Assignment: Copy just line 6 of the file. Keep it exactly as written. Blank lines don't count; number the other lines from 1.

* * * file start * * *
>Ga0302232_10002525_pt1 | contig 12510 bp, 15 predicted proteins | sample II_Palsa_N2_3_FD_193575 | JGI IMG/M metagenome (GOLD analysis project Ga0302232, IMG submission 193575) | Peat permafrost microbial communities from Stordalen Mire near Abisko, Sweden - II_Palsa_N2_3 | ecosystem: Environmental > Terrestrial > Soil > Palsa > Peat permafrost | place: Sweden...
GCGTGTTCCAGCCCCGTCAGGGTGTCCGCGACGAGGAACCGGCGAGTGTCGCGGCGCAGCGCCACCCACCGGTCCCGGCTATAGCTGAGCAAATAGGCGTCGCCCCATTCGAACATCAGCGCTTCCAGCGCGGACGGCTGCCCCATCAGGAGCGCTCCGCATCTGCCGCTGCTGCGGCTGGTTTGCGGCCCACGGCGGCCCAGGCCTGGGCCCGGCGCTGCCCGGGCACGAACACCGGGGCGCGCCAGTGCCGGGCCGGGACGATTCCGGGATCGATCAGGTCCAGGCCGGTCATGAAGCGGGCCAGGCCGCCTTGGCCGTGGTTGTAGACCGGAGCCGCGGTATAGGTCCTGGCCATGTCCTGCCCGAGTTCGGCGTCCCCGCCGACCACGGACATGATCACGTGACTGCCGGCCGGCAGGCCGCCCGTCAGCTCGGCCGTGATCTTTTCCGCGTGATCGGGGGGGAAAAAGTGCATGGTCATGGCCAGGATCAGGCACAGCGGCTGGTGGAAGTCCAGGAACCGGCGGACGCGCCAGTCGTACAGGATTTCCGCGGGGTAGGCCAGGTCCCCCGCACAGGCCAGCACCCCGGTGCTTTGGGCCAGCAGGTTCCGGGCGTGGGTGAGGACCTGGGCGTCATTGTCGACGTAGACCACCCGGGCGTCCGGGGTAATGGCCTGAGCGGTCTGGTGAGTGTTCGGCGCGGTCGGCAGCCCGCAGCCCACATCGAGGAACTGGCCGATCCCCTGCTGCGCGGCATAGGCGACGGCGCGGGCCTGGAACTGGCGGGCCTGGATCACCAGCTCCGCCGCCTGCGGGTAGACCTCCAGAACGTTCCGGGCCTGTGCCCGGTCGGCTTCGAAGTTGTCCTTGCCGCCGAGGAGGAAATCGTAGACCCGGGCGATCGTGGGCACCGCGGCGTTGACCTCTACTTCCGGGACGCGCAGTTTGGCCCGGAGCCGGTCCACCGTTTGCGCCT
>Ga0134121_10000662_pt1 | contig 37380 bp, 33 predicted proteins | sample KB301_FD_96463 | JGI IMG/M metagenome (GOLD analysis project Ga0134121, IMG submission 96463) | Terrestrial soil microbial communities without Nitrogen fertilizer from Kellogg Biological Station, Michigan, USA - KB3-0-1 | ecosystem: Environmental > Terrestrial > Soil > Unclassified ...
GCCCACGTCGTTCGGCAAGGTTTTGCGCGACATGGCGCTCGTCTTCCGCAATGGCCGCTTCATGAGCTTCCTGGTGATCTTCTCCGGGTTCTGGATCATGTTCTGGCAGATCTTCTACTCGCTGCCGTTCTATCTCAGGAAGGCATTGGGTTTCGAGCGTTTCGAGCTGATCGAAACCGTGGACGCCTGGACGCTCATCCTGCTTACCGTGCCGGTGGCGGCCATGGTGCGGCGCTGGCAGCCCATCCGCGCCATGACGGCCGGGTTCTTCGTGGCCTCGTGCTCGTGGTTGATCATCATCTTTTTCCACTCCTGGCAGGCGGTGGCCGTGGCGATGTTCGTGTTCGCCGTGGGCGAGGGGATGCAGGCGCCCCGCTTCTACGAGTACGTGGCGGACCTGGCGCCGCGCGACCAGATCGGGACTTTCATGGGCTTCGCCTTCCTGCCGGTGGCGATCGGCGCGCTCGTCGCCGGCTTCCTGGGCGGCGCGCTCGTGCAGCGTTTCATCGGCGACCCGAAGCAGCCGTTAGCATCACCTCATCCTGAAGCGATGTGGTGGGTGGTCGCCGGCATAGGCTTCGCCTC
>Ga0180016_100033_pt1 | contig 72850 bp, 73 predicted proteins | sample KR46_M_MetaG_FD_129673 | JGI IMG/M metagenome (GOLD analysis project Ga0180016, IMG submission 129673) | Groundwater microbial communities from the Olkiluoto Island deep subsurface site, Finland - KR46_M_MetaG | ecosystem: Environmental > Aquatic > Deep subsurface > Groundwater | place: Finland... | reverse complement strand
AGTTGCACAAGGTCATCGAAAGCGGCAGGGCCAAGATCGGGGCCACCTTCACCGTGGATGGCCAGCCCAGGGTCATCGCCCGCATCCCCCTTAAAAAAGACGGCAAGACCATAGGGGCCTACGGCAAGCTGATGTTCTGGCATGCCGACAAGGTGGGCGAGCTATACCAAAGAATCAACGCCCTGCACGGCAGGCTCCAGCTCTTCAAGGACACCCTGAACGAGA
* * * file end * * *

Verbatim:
AGTTGCACAAGGTCATCGAAAGCGGCAGGGCCAAGATCGGGGCCACCTTCACCGTGGATGGCCAGCCCAGGGTCATCGCCCGCATCCCCCTTAAAAAAGACGGCAAGACCATAGGGGCCTACGGCAAGCTGATGTTCTGGCATGCCGACAAGGTGGGCGAGCTATACCAAAGAATCAACGCCCTGCACGGCAGGCTCCAGCTCTTCAAGGACACCCTGAACGAGA